St. Peter’s Square, or St. Peter’s Piazza (Piazza San Pietro), is located directly in front of St. Peter’s Basilica, in Vatican City, the papal enclave within Rome.

The open space before the basilica was redesigned by Gian Lorenzo Bernini, from 1656 to 1667, under the direction of Pope Alexander VII, as an appropriate forecourt, designed “so that the greatest number of people could see the Pope give his blessing, either from the middle of the façade of the church or from a window in the Vatican Palace” (Norwich 1975 p 175). Bernini had been working on the interior of St Peter’s for decades; now he used the Tuscan form of Doric, the simplest order in the classical vocabulary, not to compete with the palace-like facade by Carlo Maderno, but on a colossal scale to suit the space and give more emotion.

Saint Peter Square

The site’s possibilities were under many constraints from existing structures (illustration, left). The massed accretions of the Vatican Palace crowded the space to the right of the basilicas’s façade; the structures needed to be masked without obscuring the papal apartments. The obelisk marked a center, and a fountain by Carlo Maderno stood to one side: Bernini made the fountain appear to be one of the foci of the oval embraced by his colonnades and eventually matched it on the other side, in 1675, just five years before his death. The trapezoidal shape of the piazza, which creates a heightened perspective for a visitor leaving the basilica and has been praised as a masterstroke of Baroque theater (illustration, below right), is largely a product of site constraints.

The oval’s long axis, facing the basilica’s facade, creates a pause in the forward movement characteristic of a Baroque monumental approach. The classical style of the piazza is expressed in the colossal Doric colonnades, four columns deep, which frame the trapezoidal entrance to the basilica and the massive oval area which precedes it. The colonnades define the piazza. The oval center of the piazza, which contrasts with the trapezoidal entrance, encloses the visitor with “the maternal arms of Mother Church” in Bernini’s expression. On the south side, the colonnades define and formalize the space, with the Barberini Gardens still rising to a skyline of umbrella pines. On the north side, the colonnade masks an assortment of Vatican structures; the upper stories of the Vatican Palace rise above.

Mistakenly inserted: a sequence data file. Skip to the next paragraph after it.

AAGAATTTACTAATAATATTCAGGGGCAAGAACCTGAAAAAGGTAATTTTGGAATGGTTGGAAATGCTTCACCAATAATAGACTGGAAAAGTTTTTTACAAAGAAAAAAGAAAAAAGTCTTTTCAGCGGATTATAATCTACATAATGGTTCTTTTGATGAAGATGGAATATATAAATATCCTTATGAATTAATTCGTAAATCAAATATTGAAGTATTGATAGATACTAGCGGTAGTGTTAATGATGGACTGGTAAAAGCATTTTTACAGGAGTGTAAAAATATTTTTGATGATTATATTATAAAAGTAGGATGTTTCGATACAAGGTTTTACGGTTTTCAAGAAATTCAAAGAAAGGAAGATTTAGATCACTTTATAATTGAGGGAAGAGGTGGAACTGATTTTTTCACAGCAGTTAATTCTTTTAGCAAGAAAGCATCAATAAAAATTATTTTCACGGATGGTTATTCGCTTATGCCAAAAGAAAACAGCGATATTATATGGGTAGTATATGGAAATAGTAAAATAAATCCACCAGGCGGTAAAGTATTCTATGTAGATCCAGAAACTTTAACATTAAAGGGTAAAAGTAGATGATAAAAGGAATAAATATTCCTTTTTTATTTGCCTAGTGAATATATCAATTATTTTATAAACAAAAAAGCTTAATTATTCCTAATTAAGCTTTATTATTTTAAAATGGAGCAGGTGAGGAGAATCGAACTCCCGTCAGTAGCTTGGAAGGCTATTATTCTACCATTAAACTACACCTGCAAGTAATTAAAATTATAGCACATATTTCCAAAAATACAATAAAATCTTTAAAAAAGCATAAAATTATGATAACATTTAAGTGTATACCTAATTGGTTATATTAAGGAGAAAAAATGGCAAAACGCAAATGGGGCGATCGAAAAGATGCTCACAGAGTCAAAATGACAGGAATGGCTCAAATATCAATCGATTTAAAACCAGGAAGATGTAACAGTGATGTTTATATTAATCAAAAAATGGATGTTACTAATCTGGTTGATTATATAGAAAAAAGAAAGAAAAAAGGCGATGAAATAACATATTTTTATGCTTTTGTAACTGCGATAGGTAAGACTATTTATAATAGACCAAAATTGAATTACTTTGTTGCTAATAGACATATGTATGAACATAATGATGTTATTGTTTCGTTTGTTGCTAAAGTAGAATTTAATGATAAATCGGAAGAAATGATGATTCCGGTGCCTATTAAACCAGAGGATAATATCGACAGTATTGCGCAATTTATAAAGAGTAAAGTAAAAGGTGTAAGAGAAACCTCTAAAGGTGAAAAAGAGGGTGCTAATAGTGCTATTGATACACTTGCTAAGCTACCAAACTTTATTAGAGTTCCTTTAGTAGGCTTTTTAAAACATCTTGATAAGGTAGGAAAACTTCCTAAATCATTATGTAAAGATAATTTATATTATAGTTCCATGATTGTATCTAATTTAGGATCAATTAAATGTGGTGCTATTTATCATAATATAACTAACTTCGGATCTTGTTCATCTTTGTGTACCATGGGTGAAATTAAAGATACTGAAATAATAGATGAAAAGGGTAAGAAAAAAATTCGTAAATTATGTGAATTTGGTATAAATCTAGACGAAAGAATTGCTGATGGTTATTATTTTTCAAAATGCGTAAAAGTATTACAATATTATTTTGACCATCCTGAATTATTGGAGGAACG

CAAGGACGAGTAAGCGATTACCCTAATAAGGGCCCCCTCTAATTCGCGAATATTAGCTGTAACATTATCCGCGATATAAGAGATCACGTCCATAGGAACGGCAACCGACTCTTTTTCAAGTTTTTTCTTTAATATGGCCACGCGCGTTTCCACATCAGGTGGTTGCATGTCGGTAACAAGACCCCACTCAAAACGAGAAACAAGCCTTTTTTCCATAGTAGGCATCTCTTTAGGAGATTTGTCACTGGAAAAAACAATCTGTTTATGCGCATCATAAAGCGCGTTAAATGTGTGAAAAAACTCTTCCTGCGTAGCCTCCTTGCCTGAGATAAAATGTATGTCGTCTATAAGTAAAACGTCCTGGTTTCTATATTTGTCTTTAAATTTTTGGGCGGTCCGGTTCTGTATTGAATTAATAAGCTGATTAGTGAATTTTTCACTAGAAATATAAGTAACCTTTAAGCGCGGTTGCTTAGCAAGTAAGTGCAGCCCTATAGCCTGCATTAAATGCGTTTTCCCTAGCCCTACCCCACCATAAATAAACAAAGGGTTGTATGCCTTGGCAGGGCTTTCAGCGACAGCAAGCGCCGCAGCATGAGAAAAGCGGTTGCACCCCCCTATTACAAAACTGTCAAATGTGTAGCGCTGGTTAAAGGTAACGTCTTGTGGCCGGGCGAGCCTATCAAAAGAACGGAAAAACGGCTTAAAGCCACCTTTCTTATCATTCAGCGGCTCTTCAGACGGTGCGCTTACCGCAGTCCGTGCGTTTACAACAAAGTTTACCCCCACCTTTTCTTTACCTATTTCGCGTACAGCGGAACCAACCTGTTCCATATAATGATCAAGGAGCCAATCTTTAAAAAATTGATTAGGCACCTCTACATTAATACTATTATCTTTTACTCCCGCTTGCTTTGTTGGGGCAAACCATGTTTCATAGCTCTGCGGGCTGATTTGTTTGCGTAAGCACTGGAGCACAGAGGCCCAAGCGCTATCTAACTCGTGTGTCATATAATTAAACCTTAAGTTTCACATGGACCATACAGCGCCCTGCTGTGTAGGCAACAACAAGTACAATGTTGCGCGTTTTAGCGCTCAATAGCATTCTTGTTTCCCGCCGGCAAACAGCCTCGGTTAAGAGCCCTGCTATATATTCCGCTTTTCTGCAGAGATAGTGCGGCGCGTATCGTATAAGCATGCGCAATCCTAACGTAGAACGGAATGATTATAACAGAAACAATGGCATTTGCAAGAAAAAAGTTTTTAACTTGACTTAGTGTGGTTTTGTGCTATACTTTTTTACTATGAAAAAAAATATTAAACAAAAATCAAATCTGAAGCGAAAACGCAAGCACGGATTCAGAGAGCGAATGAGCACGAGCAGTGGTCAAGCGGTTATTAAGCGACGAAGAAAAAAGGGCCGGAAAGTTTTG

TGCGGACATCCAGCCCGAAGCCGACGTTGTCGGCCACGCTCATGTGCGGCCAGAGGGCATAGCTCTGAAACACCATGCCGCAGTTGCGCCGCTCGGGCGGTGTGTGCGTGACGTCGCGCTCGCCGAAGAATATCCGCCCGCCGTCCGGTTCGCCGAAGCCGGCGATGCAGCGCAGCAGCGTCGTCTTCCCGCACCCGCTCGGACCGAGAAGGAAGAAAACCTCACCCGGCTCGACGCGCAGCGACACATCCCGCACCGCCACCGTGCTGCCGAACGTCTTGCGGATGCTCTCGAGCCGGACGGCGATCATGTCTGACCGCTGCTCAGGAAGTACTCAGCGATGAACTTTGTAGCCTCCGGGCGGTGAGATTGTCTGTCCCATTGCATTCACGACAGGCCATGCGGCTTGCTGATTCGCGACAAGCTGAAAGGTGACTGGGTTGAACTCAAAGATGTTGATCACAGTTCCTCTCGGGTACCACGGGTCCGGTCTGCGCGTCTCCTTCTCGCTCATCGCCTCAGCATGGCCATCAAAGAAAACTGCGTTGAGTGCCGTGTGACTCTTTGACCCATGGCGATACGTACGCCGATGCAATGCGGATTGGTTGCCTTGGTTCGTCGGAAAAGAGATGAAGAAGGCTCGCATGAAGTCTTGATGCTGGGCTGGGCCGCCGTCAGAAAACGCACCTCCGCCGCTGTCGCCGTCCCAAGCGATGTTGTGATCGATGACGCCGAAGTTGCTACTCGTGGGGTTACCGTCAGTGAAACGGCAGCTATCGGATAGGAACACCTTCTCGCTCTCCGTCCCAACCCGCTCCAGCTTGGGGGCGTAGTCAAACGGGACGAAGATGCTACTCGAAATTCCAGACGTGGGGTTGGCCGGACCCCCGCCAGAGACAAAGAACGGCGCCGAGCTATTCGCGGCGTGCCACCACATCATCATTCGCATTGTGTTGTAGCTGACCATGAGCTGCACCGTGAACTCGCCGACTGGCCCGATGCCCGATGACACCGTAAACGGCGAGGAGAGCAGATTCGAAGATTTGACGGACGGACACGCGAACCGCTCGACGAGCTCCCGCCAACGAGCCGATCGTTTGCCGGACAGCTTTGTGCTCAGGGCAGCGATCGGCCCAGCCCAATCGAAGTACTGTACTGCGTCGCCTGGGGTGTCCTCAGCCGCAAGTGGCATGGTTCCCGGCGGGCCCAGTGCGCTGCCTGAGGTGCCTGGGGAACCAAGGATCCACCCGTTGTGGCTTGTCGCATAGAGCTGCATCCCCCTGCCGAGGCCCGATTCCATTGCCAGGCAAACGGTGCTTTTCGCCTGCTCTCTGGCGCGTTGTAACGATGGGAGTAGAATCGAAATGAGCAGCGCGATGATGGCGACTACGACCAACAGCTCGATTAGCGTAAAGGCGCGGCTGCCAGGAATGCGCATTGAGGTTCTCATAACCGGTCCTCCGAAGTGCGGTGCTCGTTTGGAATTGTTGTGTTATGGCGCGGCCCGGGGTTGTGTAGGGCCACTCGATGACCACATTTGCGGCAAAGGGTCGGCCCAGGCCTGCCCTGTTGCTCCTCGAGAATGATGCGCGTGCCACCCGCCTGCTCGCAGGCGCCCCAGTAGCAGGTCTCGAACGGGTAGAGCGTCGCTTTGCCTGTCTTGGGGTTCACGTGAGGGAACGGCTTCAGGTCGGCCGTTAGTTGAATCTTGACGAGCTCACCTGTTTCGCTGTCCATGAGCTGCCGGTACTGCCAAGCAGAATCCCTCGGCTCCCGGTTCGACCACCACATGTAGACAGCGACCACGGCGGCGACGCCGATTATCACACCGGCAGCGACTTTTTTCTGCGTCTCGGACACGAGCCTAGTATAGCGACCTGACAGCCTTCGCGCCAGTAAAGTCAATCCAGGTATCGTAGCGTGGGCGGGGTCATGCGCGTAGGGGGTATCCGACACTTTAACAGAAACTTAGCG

At the center of the oval stands an Egyptian obelisk, forty meters tall to the cross on its top. The obelisk, of the 13th century B.C., was moved to Rome in the 1st century to stand in the central spina of the Circus of Nero, which lay to the left of the present basilica. It was moved to its current resting place in 1586 by the engineer-architect Domenico Fontana under the direction of Pope Sixtus V; the engineering feat of re-erecting its vast weight was memorialized in a suite of engravings. Bernini had no influence in the erection of the obelisk, he did use it as the centerpiece of his magnificent piazza.

The paving is varied by radiating lines in travertine, to relieve what might otherwise be a sea of cobblestones. In 1817 circular stones were set to mark the tip of the obelisk at noon as the sun entered each of the signs of the zodiac, making of the obelisk a gnomon.